Pearson added, “We don’t write for the young readers. That’s a real trap. They’re smart. They’ll sniff that out. We just want to write good stories.”
They enjoy writing together. They divide the work up by chapters, each associating with particular characters. Pearson quipped, “I take the the psychopathic, tyrannical, evil kind of characters and Dave takes the happy-go-lucky, humorous, childlike characters.”
Barry said, “We trust each other, which is the most important thing, so we can be directly critical of each other, knowing it’s just to make the work better. You’re not putting the other person down. I think that’s the key to our success. We started out as close friends and we’re closer now.”
The “Starcatchers” concept is so good, it could be turned into a movie. Rick Ellis, who wrote “Jersey Boys,” has already adapted it into an acclaimed play that will probably reach Broadway soon.
The books’ authors feel that they’ve already reaped amazing rewards. “The great thing about all this has been dealing with young readers,” said Barry, who has an 11-year-old daughter. “No adult reads a book like a kid reads a book. When a kid is into a book, there’s just nothing else in that child’s life, until that child finishes that book. And then they want another one and another one. They think about it and talk about it all the time. When it happens with a book you wrote, that’s a great feeling.”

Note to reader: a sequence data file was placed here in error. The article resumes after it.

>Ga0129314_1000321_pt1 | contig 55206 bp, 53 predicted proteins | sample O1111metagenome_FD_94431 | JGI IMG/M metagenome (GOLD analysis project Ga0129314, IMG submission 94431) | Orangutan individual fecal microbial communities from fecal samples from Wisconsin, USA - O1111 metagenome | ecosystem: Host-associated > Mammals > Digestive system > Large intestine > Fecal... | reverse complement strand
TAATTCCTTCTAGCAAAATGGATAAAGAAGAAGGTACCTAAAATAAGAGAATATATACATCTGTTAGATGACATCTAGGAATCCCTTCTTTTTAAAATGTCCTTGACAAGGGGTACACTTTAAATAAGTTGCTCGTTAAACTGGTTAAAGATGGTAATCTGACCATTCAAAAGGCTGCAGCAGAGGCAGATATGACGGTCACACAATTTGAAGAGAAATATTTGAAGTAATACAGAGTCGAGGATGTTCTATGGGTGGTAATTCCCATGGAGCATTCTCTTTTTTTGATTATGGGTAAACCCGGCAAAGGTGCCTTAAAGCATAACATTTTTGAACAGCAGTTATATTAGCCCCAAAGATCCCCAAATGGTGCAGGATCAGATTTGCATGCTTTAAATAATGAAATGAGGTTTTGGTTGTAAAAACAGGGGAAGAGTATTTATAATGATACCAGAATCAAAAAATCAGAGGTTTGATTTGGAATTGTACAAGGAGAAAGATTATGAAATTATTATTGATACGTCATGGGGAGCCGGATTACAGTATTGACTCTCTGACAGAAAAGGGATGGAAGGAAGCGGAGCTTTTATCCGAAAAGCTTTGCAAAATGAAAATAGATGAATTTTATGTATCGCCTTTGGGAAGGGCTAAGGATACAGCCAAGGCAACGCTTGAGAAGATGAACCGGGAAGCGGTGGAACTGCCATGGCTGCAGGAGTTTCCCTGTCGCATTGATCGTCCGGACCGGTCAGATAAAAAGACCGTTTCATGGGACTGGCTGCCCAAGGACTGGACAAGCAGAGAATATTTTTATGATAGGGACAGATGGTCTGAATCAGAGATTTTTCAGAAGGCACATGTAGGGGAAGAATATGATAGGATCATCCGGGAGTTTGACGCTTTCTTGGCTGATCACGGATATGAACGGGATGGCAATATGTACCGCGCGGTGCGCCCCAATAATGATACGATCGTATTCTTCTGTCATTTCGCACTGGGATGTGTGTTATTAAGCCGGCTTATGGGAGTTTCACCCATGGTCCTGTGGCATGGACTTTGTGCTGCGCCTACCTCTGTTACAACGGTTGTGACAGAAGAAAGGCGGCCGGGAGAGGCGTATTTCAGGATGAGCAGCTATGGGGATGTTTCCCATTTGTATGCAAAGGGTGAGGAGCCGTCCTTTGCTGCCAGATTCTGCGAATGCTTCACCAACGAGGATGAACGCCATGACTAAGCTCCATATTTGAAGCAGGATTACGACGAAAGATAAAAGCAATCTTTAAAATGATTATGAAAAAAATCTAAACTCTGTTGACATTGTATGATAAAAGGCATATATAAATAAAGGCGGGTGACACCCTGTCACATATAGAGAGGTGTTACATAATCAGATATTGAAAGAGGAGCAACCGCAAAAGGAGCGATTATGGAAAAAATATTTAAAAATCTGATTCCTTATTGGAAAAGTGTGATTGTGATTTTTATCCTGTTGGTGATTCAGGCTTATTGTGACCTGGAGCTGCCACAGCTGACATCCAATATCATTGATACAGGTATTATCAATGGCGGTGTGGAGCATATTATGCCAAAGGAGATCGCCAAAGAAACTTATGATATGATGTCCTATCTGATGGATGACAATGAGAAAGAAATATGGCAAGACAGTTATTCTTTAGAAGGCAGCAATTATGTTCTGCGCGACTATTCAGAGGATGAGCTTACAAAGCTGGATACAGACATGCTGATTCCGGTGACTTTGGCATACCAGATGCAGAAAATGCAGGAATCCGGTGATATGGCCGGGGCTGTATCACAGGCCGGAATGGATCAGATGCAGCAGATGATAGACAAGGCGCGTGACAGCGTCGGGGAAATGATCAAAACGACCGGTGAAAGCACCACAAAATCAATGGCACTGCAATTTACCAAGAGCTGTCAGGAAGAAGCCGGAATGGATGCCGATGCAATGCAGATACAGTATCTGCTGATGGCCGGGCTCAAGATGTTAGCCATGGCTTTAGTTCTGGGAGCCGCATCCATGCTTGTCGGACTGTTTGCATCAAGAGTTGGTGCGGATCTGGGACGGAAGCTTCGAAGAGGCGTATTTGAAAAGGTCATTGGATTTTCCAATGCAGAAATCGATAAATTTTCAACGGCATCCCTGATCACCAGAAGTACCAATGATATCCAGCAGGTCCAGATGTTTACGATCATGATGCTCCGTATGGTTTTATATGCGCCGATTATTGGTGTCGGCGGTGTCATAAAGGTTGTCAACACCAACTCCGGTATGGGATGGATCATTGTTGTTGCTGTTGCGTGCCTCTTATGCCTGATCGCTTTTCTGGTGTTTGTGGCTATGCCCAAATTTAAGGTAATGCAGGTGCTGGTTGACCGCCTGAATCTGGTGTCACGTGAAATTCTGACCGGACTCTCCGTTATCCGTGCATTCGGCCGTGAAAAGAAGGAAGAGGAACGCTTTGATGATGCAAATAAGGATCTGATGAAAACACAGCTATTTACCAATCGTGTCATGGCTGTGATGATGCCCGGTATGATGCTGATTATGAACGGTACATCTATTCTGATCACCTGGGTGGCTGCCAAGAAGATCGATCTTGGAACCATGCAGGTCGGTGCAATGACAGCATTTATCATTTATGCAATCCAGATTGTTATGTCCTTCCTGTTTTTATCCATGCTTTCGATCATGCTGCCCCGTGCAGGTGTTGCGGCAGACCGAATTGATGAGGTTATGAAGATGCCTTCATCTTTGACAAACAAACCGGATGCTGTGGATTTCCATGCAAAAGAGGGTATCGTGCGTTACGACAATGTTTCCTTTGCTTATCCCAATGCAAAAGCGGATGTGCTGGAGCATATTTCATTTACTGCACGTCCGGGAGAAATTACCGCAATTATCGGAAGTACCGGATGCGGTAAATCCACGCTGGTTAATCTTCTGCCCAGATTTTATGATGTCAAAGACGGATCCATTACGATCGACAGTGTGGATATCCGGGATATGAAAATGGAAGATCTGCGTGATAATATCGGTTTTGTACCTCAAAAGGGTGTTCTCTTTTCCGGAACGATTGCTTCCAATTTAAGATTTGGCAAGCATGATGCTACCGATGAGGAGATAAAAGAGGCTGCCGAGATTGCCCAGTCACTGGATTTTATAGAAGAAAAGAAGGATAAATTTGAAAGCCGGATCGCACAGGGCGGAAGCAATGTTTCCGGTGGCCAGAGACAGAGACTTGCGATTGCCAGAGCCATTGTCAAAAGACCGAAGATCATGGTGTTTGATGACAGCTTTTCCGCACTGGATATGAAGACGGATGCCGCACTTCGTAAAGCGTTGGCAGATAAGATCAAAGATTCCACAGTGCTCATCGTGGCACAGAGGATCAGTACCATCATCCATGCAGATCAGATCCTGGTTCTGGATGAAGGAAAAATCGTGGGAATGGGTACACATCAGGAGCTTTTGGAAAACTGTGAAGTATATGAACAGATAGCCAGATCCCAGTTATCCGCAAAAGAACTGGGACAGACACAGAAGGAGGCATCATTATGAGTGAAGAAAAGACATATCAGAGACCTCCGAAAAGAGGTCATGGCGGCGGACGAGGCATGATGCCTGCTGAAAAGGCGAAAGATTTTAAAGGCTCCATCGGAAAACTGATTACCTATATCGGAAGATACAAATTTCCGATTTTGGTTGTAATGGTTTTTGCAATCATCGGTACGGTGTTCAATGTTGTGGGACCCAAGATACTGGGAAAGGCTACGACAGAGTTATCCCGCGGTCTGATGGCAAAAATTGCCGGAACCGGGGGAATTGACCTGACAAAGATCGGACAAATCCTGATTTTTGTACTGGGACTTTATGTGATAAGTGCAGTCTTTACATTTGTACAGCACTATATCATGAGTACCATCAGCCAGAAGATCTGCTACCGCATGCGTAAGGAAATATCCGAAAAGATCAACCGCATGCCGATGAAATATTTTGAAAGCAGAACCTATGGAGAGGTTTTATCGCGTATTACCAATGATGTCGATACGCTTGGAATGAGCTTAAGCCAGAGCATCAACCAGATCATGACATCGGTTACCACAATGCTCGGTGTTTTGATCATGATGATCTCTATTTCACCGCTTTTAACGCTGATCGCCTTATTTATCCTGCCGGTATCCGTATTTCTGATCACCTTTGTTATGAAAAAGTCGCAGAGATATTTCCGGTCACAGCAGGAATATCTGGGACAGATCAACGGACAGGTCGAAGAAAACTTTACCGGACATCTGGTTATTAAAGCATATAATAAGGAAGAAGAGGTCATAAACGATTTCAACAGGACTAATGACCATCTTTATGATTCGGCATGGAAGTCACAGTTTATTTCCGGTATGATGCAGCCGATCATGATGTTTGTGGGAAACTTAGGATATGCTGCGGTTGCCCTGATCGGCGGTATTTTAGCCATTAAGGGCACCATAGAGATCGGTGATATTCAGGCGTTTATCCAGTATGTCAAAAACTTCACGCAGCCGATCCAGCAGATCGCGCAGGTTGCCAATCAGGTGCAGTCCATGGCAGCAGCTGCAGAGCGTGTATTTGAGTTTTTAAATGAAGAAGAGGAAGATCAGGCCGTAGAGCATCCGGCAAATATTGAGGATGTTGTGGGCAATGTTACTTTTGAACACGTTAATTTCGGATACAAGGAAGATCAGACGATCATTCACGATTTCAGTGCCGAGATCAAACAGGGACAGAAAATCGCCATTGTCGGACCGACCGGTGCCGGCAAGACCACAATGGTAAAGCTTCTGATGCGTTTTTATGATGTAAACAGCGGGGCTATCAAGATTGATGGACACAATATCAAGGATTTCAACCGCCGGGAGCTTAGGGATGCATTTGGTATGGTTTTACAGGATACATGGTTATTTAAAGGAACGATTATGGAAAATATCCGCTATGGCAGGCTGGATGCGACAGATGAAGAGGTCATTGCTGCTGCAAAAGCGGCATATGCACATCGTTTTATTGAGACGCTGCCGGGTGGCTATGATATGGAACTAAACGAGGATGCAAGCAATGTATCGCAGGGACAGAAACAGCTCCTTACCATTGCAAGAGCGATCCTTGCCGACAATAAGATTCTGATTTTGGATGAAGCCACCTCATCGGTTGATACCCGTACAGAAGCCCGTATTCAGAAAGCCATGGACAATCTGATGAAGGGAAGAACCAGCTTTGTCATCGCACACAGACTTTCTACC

Pearson, who has another daughter age 12, grew up enthralled by “Harold and the Purple Crayon,” which helped his imagination blossom. “I lived in a fantasy world as a kid, in a fun, happy way. Now I get to do it as an adult and they pay me. I feel very lucky, believe me.”
Email Paul Freeman at firstname.lastname@example.org.